Ian Pike 11 a.m., Feb. 9
- Community Blog
- Daily Crasher
The "How to Get Out of a Traffic Ticket" Blog
Last month when I wrote about my experience in traffic court – in which I went exactly one month earlier than my court date – I received a nice gift certificate to attend a comedy traffic school for free.
As I parked and walked in for my 1:00 p.m. showdown with the officer that ticketed me outside LA Fitness in Sorrento Valley, I came to the realization that I’d probably need to use that certificate. I had gotten a ticket for an illegal left turn going to House of Blues eight months ago and didn’t need another one on my record so soon.
I placed the Flip video camera that I use for Crasher parties, into the plastic box to be x-rayed.
I buzzed as I went thru the metal detector, which is odd. Last time I wore slacks, a dress shirt, and belt. This time I was wearing dark jeans with a polo shirt. I figured, why dress up? Everyone else in court looked like a bum. And the judge might think I was trying too hard. I figured I’d also leave my sunglasses and cell phone in the car (unlike a few others, who had phones go off and got a scolding from the bailiff).
I did bring in the paper and a few magazines, which is a good thing. After waiting 15 minutes to be seated, along with another 30 minutes before the judge walked in…it’s nice to not completely waste your time.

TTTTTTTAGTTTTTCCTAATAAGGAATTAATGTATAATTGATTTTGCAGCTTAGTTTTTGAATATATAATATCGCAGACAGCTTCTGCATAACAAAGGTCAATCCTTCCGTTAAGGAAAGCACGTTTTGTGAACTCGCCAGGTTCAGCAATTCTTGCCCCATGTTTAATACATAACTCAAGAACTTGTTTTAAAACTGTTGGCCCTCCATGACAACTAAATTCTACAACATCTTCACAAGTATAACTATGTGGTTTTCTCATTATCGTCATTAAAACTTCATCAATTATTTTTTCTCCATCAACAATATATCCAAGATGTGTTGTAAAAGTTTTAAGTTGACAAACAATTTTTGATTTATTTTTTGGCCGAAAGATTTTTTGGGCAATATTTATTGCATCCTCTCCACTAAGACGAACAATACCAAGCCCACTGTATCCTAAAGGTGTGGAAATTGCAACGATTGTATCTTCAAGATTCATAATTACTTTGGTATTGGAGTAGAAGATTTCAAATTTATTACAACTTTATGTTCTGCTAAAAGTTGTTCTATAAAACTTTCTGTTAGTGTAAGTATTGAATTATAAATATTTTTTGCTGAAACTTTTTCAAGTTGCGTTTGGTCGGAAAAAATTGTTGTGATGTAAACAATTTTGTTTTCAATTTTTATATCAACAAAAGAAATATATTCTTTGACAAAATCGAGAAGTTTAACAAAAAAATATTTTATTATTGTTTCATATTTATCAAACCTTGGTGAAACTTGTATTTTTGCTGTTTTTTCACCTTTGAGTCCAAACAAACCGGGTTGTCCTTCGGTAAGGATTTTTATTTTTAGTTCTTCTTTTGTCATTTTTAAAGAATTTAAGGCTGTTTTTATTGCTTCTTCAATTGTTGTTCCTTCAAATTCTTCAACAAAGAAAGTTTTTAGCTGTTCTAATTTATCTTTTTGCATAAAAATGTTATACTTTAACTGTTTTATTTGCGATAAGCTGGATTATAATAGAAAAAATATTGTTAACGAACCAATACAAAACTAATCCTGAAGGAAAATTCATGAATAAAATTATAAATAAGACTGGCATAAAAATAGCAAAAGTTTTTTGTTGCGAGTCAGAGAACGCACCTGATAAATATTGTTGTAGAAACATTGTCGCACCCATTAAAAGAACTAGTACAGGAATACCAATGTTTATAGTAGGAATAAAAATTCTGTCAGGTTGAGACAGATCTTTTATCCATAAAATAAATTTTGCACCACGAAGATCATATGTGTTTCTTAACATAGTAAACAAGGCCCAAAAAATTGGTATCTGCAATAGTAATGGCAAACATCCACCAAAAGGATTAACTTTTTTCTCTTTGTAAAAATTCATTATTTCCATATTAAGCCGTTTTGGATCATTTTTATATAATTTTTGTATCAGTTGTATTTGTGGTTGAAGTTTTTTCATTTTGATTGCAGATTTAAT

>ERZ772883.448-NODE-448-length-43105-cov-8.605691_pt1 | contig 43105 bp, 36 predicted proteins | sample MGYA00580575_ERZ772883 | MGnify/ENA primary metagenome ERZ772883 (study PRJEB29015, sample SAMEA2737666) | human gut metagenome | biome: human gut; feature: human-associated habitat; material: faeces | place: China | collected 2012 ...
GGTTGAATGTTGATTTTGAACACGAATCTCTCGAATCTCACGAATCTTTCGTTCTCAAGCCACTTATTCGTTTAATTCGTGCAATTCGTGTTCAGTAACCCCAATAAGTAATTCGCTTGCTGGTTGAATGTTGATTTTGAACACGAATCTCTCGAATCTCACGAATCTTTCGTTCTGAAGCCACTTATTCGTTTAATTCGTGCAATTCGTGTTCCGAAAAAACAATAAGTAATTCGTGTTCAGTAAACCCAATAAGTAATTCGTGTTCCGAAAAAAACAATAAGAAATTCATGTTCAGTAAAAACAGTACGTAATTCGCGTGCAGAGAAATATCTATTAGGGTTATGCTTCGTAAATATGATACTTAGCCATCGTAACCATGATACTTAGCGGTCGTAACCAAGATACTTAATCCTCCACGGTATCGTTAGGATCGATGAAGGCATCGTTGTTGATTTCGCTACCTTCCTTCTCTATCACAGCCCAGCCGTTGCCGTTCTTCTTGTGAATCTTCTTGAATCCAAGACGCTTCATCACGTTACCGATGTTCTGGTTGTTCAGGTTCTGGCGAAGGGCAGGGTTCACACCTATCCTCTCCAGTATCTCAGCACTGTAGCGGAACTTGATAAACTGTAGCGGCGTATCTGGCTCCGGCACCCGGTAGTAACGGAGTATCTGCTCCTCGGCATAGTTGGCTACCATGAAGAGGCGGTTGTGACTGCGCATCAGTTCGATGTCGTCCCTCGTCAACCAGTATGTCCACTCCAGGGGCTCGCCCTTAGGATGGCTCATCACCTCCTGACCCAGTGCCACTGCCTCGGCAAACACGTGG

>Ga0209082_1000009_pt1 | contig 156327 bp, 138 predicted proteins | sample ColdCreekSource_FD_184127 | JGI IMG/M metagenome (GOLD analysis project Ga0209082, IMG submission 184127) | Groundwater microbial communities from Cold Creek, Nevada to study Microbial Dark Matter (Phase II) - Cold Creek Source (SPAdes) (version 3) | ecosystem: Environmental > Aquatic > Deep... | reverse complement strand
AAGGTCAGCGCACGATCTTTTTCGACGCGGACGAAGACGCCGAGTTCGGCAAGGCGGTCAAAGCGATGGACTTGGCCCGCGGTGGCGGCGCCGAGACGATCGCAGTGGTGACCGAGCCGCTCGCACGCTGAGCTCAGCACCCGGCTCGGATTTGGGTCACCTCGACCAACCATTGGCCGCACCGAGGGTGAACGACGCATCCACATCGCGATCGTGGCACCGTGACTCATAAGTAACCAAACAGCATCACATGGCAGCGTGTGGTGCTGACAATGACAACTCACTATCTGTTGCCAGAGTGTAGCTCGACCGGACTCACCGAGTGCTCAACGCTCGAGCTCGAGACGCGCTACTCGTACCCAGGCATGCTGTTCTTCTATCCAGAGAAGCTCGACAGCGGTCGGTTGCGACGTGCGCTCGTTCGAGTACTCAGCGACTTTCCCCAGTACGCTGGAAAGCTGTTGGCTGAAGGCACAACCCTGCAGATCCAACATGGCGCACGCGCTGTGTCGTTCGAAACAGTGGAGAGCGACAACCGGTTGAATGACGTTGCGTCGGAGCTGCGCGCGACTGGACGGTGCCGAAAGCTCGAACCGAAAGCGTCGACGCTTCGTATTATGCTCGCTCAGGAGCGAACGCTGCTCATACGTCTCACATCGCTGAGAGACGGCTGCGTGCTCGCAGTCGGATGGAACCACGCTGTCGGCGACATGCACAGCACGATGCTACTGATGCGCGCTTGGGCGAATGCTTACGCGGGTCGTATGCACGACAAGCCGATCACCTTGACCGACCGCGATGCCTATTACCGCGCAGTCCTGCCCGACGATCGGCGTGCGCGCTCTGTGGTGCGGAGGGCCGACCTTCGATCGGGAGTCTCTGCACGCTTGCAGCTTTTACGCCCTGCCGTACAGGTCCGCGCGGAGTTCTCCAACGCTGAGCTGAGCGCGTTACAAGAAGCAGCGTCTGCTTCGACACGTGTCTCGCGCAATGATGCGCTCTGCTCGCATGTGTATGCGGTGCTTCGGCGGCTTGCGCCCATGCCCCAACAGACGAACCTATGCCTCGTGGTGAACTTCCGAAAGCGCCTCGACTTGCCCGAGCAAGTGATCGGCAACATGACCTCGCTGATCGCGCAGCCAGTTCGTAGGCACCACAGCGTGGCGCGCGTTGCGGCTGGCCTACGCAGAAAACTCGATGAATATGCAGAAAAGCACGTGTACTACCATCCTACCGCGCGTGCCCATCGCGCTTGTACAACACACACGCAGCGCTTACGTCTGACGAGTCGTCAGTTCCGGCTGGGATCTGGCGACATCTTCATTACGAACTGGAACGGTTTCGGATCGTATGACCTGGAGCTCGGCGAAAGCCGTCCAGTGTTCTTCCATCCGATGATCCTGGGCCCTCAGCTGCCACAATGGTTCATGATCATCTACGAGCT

The officers all marched in at about 1:20. It was like something you’d see on a news clip of Tiananmen Square.
An interpreter came over to speak with two defendants. Nice to see our tax dollars hard at work.
The bailiff read out a list of names, mispronouncing the first four. When he said “Josh Board” he mentioned that being the first name he pronounced properly.
I just hoped I wouldn’t hear the judge say my name, followed by the word “guilty”, as he slams down his gavel and orders me out of his court room (okay, I’ve seen too many court room scenes in movies; in fact, I don’t think I’ve ever seen a real judge with a gavel).
About 15 minutes later, the judge mentioned a name and dismissed him. His officer didn’t show up. He said my name, and also said I was free to go.
We were the only two people that didn’t have officers appear. As we sat in the next room, he was giddy with excitement, talking to his friend about it. After 10 minutes he asked one of the clerks how long it would take until we can sign our paperwork and leave. She said, “I have no idea. We’re waiting for them to bring it to us.”
I found it odd that she had “no idea”, since she does this daily. The guy then asked, “Will it be three hours? Or three minutes?” She sighed and said, “I just told you, I don’t know. I’m guessing it won’t be three hours, though.”
It ended up being another 15 minutes.
When my name was called, I signed the form. She said, “Your case has been dismissed.” I looked at her and said, “Yeah, I’m kind of bummed. I was looking forward to standing before the judge and presenting my evidence.” She sternly said “Why do you care? The case was dismissed. That’s the same thing as winning.”
I finished dating the document, looked up at her, and explained “I was being sarcastic.”
More like this:
- Central Division Traffic Court: 40,000 per Month — May 6, 2011
- Central Division Traffic Court: Traffic School and a Pedi Cab — April 29, 2011
- A Day in the Life (of traffic court) — Oct. 4, 2009
- A Day in Traffic Court — Aug. 31, 2009
- I Was Speeding, But... — May 21, 2008